Money Mindfulness: Improve Your Finances by Being More Present

This post is sponsored by Capital One. All views and opinions expressed represent my own.

This week is Credit Education Week and this year’s theme is money mindfulness!

As you may already know if you follow me on Instagram or are on my email list, two weeks ago I was lucky enough to have moderated a panel discussion at the Canadian Personal Finance Conference with Laurie Campbell, CEO of Credit Canada Debt Solutions, and Patrick Ens, VP of Strategy & Brand at Capital One Canada. Here’s a photo to prove it!

Capital One Canada Fireside Chat CPFC 2018

Not only that, I got the chance to talk with Patrick one-on-one for an episode of my podcast.

You can listen below to hear us discuss the positive impacts of being more mindful in your financial life.

Money Mindfulness Is Just as Important as Having a Budget

Now, even though money mindfulness is the theme for Credit Education Week, it’s still a very new subject in the realm of personal finance. That’s why I felt so fortunate to work with Capital One Canada in promoting this very crucial aspect of financial literacy this year.

Just like having a budget, tracking your spending, and tracking your net worth are key components to knowing exactly what’s going on with your money, practicing money mindfulness should be something you do just as regularly.

You see, by being more mindful with your money, you become more in control of your money. I’m not just talking about being more conscious with your spending either, but also more level-headed with your investments as you watch the markets go up and down, and more confident when making tough financial decisions.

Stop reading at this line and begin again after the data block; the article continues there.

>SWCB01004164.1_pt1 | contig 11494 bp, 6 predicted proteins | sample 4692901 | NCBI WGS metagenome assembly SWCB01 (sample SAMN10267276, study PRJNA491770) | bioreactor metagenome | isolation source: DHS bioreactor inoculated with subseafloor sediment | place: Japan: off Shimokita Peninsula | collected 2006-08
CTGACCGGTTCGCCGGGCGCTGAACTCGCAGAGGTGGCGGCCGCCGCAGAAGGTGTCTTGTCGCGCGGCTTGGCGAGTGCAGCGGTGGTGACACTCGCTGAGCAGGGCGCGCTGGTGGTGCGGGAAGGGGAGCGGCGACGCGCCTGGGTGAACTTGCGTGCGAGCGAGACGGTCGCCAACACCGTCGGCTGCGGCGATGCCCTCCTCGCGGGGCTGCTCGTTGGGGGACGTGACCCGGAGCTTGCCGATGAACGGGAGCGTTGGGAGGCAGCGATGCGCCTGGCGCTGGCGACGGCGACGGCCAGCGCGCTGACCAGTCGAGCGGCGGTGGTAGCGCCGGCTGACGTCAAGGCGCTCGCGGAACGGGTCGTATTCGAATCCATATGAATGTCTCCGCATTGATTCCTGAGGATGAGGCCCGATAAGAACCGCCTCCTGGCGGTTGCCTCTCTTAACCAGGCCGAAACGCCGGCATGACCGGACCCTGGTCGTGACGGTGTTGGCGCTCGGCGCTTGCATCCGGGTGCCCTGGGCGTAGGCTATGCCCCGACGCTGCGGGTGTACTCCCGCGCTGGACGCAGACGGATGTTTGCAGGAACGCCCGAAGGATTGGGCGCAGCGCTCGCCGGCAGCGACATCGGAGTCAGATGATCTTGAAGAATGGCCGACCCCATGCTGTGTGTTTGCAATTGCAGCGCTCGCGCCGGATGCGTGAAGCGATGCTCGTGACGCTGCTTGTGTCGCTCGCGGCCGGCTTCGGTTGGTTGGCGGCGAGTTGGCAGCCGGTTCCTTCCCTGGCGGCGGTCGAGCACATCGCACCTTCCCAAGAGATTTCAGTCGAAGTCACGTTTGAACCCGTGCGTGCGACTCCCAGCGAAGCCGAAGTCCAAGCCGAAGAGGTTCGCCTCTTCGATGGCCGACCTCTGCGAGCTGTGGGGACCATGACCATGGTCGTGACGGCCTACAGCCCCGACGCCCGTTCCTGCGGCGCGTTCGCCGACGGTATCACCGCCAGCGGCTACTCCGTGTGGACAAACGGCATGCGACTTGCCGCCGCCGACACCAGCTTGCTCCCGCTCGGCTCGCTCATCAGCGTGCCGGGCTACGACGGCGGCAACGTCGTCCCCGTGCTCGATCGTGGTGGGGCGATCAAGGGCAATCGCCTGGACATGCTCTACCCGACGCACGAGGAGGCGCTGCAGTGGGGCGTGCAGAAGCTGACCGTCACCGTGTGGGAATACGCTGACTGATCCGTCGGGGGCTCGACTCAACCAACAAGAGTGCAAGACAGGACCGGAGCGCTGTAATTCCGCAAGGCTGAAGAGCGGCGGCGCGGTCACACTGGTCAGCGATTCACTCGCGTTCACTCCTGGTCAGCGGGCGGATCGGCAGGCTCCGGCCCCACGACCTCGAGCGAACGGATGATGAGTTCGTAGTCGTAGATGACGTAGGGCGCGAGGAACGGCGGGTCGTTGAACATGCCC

Money Is Part Math, Part Psychology

The reason why money mindfulness is just as important as having a budget is because personal finance is only part math, the other part is straight-up psychology.

If being good with money only meant following a few rules-of-thumb and using a spreadsheet, we’d all be amazing at money! But we’re not. That includes me too! I’ve spent the last 7 years studying and creating content about money, and guess what…I STRUGGLE WITH MONEY TOO!

That’s right. I’m not perfect. Not at all! I still make mistakes. And most of the time I make mistakes because I’m not being mindful about what I’m doing. I’m just mindlessly swiping my credit card without much thought to the consequences.

Then, once I take a look at my credit card statement, can you guess what I feel? I sure don’t feel good! I feel shame, I feel regret, I feel like I let myself down. The only way to combat those negative feelings surrounding money is by taking that extra step to being more mindful of every single financial decision.

Canadians Spend 7 hours Per Week Worrying About Their Finances

Here’s a crazy stat from a survey conducted by Capital One Canada and Credit Canada Debt Solutions. Canadians are currently spending 7 hours per week worrying about their finances. That’s 365 hours per year worrying about money! What a waste of time!

You know how much awesome stuff you could be doing with your life if you had an extra 7 hours per week to not worry about money? You could learn a new skill, go to the gym every day, get an extra hour of sleep per day!

The thing is, I know worrying about money is incredibly common. I know because I talk with people like you all the time and that’s the one consistent thing that always pops up. You’re worried about not having enough to retire on. You’re worried you won’t be able to afford to buy a home. You’re worried you’ll never be able to pay off all your debt. I’ve heard it all.

Worry is a powerful feeling. It can stop you right in your tracks and halt you from progressing in your life for years. I should know. I used to be a chronic worrier. Seriously, for years I felt frozen and didn’t take any risks or try new things because I was terrified that one day something terrible would happen. I would keep asking myself “What if?” and always think of the worst-case scenario. The step I missed was making a plan to deal with any “What if?” scenario.

The Solution to Financial Worry Is Financial Literacy